mango-seedling

Mango Seedlings and Their Proper Care

With their sweet, juicy fruit, that some say resemble the taste of fresh peaches, it easy to understand why someone would want to plant and grow their own mango tree. Whether you grew your mango seedling from a seed or purchased it, giving it proper care while it’s young guarantees the young tree gets off to a healthy start. Continue reading for information and tips on the proper care of mango seedlings.

Getting to Know Your Seedling

Mangos are divided into two races: Indian and Indochinese. Although both type of trees require the same care and cultural conditions, the seeds of each produce two different types of trees. Knowing what you are growing helps in cracking the code of what type of fruit you can expect once the tree reaches fruit bearing age.

Indian Mangos

One of the best features to distinguish between an Indian and Indochinese mango is the color and shape of the fruit. Indian mangos are typically more colorful, with mixes of reds, purples, greens and yellows, and the fruit shape is oblong or roundish. Other basic differences compared to Indochinese types include:

  • These type of mango trees are less tolerant to humid conditions and are more susceptible to mildew and anthracnose.
  • Indian mangos produce monoembryonic seeds, meaning the seedlings won’t necessarily resemble the parent tree due to hybrid crossing. The fruit produced can be equal, superior or not as good as the fruit from the parent tree.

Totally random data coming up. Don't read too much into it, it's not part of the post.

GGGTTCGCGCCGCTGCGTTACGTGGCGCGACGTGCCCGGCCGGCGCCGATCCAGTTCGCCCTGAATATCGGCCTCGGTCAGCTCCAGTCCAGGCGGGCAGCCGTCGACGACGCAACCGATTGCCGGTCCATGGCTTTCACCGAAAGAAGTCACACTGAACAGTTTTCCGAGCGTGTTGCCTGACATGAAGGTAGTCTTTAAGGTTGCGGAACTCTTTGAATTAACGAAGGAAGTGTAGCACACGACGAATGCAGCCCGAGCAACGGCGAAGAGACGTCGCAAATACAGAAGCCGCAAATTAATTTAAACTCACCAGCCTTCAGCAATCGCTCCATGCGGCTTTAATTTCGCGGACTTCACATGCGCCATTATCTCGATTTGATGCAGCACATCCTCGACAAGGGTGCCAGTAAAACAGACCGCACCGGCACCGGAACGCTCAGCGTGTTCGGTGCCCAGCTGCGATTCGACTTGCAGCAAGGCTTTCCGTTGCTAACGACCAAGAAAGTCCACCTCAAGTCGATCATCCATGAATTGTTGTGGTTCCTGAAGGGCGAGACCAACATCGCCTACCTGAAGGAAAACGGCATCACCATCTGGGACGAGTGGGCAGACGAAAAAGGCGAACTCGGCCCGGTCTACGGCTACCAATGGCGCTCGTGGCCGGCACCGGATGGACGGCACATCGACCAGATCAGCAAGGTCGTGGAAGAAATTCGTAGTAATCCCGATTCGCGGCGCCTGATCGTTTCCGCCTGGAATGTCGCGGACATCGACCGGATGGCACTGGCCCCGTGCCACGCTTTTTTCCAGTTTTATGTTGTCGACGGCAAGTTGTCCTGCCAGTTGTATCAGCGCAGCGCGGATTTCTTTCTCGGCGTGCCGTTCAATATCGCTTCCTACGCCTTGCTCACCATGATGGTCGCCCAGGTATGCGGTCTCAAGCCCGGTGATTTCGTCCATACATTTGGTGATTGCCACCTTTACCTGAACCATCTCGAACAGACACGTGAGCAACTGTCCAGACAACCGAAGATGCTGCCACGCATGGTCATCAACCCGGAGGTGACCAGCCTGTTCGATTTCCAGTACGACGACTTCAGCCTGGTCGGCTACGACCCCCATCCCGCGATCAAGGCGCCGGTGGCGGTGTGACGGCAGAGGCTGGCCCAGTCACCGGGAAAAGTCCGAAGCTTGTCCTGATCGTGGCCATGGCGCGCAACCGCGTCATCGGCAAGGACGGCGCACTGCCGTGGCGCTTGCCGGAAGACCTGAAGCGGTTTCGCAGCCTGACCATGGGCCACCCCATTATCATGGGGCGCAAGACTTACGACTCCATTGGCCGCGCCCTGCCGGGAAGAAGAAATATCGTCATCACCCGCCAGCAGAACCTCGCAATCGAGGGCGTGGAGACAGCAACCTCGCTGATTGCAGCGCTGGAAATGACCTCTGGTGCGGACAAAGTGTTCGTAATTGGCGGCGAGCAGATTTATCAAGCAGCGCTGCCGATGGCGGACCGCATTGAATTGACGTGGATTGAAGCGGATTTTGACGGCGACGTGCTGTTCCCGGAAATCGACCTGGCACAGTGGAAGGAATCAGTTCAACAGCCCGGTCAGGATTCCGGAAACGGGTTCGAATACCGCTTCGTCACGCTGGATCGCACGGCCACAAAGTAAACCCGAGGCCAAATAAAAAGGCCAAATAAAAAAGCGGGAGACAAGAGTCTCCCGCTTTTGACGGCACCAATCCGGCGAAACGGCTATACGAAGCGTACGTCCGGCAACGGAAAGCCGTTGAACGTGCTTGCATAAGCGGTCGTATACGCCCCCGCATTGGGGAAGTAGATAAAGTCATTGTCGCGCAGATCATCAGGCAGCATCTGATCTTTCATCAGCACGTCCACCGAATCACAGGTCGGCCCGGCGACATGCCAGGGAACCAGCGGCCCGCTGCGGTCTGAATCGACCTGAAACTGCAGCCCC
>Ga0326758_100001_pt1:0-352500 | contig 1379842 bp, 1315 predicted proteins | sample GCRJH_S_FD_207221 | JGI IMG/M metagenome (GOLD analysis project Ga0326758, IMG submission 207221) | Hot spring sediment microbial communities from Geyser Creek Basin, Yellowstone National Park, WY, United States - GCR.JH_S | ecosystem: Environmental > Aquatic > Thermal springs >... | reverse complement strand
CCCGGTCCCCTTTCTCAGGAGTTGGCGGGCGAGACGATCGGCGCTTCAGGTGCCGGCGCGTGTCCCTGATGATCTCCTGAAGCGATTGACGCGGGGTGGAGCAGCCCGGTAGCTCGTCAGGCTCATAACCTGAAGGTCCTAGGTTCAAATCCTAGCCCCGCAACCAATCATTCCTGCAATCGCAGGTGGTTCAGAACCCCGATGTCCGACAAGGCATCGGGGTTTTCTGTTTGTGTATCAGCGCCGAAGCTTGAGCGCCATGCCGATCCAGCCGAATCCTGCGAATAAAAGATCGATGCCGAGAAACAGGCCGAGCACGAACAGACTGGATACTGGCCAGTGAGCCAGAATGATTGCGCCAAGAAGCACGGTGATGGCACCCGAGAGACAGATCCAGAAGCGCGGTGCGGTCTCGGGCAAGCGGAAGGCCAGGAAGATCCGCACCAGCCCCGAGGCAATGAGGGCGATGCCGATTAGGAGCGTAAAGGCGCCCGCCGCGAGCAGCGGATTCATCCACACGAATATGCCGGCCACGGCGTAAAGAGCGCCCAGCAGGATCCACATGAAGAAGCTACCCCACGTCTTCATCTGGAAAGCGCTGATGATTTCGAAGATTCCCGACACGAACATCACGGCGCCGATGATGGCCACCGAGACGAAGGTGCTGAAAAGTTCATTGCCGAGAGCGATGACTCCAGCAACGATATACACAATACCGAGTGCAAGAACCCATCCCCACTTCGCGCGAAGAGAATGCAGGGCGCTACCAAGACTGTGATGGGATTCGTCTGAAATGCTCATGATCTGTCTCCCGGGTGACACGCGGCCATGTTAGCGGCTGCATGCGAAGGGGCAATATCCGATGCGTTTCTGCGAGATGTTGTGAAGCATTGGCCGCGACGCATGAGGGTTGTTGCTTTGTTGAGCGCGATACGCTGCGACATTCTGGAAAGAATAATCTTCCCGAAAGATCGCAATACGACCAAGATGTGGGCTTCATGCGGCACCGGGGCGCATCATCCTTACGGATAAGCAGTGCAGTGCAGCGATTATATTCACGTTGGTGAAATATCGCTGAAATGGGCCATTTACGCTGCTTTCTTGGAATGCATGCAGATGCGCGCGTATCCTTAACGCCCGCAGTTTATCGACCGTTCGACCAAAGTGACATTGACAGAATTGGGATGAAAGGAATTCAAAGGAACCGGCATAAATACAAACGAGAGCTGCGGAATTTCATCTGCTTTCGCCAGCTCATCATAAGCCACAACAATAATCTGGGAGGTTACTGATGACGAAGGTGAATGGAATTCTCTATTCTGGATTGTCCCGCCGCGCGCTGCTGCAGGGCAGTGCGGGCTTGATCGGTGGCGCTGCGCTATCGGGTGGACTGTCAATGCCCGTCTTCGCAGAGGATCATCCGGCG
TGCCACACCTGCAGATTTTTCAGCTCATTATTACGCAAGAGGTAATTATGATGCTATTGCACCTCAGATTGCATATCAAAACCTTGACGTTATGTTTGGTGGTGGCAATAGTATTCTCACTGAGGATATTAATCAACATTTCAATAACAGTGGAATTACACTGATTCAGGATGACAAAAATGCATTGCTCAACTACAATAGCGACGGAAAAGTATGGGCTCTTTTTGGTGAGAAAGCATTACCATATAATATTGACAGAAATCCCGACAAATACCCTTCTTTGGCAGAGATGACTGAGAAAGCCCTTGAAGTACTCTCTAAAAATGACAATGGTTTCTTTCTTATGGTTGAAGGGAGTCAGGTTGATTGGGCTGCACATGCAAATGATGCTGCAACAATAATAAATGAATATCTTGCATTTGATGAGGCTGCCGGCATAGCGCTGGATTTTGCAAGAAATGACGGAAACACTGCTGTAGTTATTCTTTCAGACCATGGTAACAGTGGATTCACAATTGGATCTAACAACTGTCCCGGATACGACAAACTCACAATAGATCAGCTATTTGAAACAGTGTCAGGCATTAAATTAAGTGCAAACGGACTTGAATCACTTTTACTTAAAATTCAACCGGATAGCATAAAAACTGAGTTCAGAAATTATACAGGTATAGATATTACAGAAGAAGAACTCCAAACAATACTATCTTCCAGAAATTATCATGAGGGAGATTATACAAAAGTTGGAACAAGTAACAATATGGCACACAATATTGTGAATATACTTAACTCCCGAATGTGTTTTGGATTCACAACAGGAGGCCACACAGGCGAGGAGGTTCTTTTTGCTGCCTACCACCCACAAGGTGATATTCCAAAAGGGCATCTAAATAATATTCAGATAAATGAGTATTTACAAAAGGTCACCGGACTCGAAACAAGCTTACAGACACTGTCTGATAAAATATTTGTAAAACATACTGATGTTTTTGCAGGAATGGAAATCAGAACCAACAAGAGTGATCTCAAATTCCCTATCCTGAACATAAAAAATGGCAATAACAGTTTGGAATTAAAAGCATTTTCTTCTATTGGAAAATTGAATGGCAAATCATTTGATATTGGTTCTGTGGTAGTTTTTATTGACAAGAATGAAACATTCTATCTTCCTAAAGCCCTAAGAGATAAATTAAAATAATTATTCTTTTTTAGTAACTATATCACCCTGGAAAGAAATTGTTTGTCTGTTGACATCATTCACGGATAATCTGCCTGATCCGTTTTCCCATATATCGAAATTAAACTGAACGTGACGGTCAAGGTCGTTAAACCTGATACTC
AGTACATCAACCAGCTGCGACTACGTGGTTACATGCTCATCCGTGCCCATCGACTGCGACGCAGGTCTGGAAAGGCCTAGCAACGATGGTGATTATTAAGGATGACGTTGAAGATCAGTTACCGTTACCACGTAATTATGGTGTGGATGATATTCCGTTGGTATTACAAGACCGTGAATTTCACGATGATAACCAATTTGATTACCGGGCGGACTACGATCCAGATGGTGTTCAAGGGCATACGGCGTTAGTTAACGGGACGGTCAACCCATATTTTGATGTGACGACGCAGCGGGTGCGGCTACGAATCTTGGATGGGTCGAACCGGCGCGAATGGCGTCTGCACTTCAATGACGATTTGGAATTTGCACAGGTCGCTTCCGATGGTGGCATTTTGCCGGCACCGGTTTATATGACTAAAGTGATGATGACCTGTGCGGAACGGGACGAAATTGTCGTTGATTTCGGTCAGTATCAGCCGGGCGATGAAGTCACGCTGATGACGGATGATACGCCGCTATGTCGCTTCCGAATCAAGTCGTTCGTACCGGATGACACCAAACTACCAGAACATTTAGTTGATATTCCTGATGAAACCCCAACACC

Indochinese Mangos

Compared to Indian mangos, Indochinese mangos are less colorful and usually in shades of green and yellow. The fruit generally takes on an elongated shape. Other basic differences include:

  • Indochinese mangos are more tolerant to humid conditions, and are relatively resistant to mildew and anthracnose.
  • These type of mangos produce polyembryonic seeds, which means seedlings are the same as the parent tree and the fruit will be of the same quality. The seed can produce more than one seedling.

Basic Seedling Care

The size of the container your mango seedling is growing in determines how soon you’ll have to repot into a larger container, or if you can continue to let it grow in its present pot. If it’s planted in a 3-gallon (11 liter) container, you can allow it to grow for a year or more without replanting.

However, if your seedling was started in a 1-gallon (3.78 liter) container or smaller, you’ll will need to repot after a couple of months so it doesn’t become root bound, which can affect proper growth. Make sure the container the mango seedling is growing in has drain holes in the bottom so it doesn’t die of rot. Basic care includes:

  • Grow the mango seedling in a fertile, well-drained potting mix.
  • Once the seedling grows to about 12 inches tall, you can add slow-release fertilizer granules to the soil, following label directions on amounts.
  • Mangos perform best in warm, sunny conditions, so once the seedling is hardened off to full sun, make sure to locate the container where it gets sun for most of the day.
  • Water the container when the top inch of soil feels dry, allowing it to run from the bottom drain holes. You may have to water daily if conditions are hot and dry.

Once the mango seedling reaches 2 to 4 feet in height, you can plant into the landscape or keep it growing in a container. Once the seedling reaches 4 feet tall, it needs to be repotted into a 5-gallon (19 liter) pot so the roots have room to spread.

Mango trees grown from seed take about six years before they produce their first flowers and fruit. It will take the tree about 10 years before it reaches its fruit-producing prime and starts giving you an abundance of tasty mangos.

Expert Tip: Mango trees are hardy in USDA zones 9b through 11 and don’t tolerate freezing temperatures. If you live in a cooler climate, grow the seedling in containers and bring into a protected location during winter.

Leave a Reply